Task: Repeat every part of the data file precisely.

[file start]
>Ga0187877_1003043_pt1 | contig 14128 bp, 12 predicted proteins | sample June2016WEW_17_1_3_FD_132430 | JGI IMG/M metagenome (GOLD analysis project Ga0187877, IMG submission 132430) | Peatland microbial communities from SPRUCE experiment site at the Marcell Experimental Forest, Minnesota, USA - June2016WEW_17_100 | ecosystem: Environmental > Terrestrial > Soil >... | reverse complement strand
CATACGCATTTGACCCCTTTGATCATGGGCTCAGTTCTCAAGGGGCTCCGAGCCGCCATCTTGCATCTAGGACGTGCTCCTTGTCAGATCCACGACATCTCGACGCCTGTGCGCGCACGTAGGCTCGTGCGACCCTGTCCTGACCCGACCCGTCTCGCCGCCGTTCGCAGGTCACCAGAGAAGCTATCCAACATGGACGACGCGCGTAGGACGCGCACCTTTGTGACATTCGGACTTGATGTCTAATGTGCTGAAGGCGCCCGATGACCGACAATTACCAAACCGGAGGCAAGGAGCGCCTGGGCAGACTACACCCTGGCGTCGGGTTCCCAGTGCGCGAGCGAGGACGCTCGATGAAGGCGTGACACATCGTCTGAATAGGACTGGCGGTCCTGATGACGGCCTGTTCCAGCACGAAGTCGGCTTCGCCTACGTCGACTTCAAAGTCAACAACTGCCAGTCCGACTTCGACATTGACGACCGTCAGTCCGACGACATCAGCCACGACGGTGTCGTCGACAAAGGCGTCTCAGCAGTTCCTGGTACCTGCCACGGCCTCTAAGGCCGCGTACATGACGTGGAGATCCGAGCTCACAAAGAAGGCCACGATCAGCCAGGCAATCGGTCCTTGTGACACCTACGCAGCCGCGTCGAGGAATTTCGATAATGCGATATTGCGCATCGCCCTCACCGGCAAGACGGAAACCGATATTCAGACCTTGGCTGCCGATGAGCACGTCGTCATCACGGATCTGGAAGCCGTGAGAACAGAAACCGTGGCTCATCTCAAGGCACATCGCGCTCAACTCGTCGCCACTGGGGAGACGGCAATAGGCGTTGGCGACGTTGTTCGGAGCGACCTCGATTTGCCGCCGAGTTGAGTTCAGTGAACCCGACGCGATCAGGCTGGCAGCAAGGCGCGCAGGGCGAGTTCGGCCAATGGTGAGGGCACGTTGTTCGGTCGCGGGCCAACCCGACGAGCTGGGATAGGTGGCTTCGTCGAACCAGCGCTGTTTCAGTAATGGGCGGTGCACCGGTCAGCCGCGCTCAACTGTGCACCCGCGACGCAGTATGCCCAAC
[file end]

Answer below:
>Ga0187877_1003043_pt1 | contig 14128 bp, 12 predicted proteins | sample June2016WEW_17_1_3_FD_132430 | JGI IMG/M metagenome (GOLD analysis project Ga0187877, IMG submission 132430) | Peatland microbial communities from SPRUCE experiment site at the Marcell Experimental Forest, Minnesota, USA - June2016WEW_17_100 | ecosystem: Environmental > Terrestrial > Soil >... | reverse complement strand
CATACGCATTTGACCCCTTTGATCATGGGCTCAGTTCTCAAGGGGCTCCGAGCCGCCATCTTGCATCTAGGACGTGCTCCTTGTCAGATCCACGACATCTCGACGCCTGTGCGCGCACGTAGGCTCGTGCGACCCTGTCCTGACCCGACCCGTCTCGCCGCCGTTCGCAGGTCACCAGAGAAGCTATCCAACATGGACGACGCGCGTAGGACGCGCACCTTTGTGACATTCGGACTTGATGTCTAATGTGCTGAAGGCGCCCGATGACCGACAATTACCAAACCGGAGGCAAGGAGCGCCTGGGCAGACTACACCCTGGCGTCGGGTTCCCAGTGCGCGAGCGAGGACGCTCGATGAAGGCGTGACACATCGTCTGAATAGGACTGGCGGTCCTGATGACGGCCTGTTCCAGCACGAAGTCGGCTTCGCCTACGTCGACTTCAAAGTCAACAACTGCCAGTCCGACTTCGACATTGACGACCGTCAGTCCGACGACATCAGCCACGACGGTGTCGTCGACAAAGGCGTCTCAGCAGTTCCTGGTACCTGCCACGGCCTCTAAGGCCGCGTACATGACGTGGAGATCCGAGCTCACAAAGAAGGCCACGATCAGCCAGGCAATCGGTCCTTGTGACACCTACGCAGCCGCGTCGAGGAATTTCGATAATGCGATATTGCGCATCGCCCTCACCGGCAAGACGGAAACCGATATTCAGACCTTGGCTGCCGATGAGCACGTCGTCATCACGGATCTGGAAGCCGTGAGAACAGAAACCGTGGCTCATCTCAAGGCACATCGCGCTCAACTCGTCGCCACTGGGGAGACGGCAATAGGCGTTGGCGACGTTGTTCGGAGCGACCTCGATTTGCCGCCGAGTTGAGTTCAGTGAACCCGACGCGATCAGGCTGGCAGCAAGGCGCGCAGGGCGAGTTCGGCCAATGGTGAGGGCACGTTGTTCGGTCGCGGGCCAACCCGACGAGCTGGGATAGGTGGCTTCGTCGAACCAGCGCTGTTTCAGTAATGGGCGGTGCACCGGTCAGCCGCGCTCAACTGTGCACCCGCGACGCAGTATGCCCAAC